26 Jan 2010
A Journalist Reflects on the Rising Heat in Climate Debate
Although he writes one of the most popular blogs on the environment, Dot Earth author Andrew Revkin recognizes both the drawbacks and potential of the Web for exploring complex issues. In an interview with Yale Environment 360, Revkin explains why the rhetoric surrounding climate change has gotten so hot.
During the past year, as the discussion of climate-change issues has become more heated, journalist Andrew Revkin has often been in the midst of controversy. In one incident in October, conservative talk show host Rush Limbaugh called Revkin an “environmental wacko” and suggested on the air that he commit suicide.
A reporter for the New York Times
since 1995 and author of the popular Dot Earth blog, Revkin has had an unusually high public profile for a journalist who covers environmental issues. So it attracted media attention last month when Revkin announced he would be leaving the Times
staff, but would continue writing Dot Earth.
In an interview with Yale Environment 360
editor Roger Cohn, Revkin said he will now spend more time focusing on environmental education, starting with a course he will be teaching at Pace University that will address a question he regularly asks on Dot Earth: “Nine Billion People + One Planet = ?” (Or, as he says of a projected global population of 9 billion by 2050, “How do you make that happen without total screw-ups?”) In the wide-ranging interview, Revkin also talked about why the U.S. public has remained relatively unconcerned about climate change, what bothers him about writing a blog, and what he sees as the prospects for a world with 9 billion people.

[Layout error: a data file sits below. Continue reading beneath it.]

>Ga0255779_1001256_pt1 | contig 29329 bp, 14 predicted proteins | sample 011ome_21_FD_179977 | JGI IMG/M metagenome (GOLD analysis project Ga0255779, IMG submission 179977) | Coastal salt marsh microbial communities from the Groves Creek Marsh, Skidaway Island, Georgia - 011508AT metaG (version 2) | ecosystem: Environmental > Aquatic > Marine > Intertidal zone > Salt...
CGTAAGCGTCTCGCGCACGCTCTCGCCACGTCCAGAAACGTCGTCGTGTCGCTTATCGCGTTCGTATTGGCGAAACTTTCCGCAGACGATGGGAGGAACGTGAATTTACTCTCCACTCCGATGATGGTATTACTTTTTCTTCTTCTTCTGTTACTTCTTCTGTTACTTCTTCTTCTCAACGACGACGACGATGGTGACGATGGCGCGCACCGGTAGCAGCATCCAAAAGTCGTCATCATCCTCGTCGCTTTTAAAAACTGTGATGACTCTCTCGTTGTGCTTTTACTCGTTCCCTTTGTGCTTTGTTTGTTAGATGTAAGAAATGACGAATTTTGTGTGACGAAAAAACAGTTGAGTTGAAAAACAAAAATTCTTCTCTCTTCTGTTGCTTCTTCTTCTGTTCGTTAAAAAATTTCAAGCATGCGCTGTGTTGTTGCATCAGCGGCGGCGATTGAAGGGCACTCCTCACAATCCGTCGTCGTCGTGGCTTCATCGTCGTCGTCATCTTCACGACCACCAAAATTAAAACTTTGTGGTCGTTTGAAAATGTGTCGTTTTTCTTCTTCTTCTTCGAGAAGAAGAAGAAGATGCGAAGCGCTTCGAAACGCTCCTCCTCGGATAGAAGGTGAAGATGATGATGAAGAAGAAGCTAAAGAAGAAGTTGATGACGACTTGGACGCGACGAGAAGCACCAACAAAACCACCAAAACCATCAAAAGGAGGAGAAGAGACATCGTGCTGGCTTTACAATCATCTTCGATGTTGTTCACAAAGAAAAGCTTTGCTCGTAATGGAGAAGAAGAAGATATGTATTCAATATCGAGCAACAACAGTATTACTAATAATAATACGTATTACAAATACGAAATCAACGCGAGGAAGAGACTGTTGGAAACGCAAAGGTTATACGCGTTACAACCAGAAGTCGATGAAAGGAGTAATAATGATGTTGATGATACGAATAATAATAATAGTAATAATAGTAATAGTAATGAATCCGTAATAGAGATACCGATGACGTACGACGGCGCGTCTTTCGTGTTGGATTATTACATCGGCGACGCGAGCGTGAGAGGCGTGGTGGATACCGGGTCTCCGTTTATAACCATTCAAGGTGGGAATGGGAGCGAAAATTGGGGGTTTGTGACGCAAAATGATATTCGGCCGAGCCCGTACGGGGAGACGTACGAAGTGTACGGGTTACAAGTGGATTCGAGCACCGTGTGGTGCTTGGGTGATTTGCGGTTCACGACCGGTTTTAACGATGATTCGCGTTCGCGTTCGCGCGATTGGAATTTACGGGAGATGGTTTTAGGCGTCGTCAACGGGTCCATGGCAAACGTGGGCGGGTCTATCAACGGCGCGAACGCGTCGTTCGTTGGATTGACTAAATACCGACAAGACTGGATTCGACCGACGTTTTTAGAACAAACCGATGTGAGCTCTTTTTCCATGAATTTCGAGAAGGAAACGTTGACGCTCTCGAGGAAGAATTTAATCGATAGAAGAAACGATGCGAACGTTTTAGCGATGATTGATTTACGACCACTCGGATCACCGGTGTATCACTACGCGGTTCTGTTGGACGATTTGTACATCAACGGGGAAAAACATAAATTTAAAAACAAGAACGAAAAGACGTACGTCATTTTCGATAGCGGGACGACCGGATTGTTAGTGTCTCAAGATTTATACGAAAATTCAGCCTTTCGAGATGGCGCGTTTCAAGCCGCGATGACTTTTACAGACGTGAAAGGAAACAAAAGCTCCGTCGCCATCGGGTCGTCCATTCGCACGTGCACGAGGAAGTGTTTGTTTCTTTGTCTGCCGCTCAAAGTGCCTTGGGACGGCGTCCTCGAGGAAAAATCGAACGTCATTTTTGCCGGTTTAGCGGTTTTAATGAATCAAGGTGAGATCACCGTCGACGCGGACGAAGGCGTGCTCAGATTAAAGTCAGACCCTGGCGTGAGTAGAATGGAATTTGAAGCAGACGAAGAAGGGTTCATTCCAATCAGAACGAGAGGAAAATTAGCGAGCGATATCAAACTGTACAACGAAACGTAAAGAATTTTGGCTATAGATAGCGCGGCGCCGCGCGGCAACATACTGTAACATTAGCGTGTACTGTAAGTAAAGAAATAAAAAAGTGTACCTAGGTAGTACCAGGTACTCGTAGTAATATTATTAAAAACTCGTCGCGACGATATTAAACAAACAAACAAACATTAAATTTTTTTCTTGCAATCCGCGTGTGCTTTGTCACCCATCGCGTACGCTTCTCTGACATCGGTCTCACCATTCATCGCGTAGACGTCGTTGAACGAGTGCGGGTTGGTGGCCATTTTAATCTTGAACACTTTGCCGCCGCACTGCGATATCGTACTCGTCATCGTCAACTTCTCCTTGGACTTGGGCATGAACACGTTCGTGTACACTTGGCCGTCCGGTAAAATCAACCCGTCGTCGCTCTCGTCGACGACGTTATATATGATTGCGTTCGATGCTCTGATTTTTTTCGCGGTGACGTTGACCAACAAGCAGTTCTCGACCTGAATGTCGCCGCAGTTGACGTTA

“I could see us getting into a world where we’re just sort of living these hermetic lives,” he says, “...where we have no connection to the natural world anymore.”
Yale Environment 360:
What made you make the decision recently to leave the staff position at the New York Times
Well, I’ve been at the Times
almost 15 years... It’s been an amazing portal through which to explore some of the biggest issues facing humanity right now. But I got to a point where the hamster-wheel quality of being a news reporter, where you are on this little cage thing and it’s spinning faster and faster, and trying to mesh the print work with the blog work [Dot Earth], which I started two-and-a-half years ago, was really challenging...
In the last year in particular, you endured a lot of criticism from both sides of the climate change spectrum — from the skeptics and deniers, but also from some of the more mainstream climate scientists. Rush Limbaugh, on air, even called for you to commit suicide. I’m glad you didn’t take him up on that.
He floated a thought experiment... Yes, I’ve been enduring a number of barbs, some justified.
Did any of that criticism or controversy affect your decision to leave the Times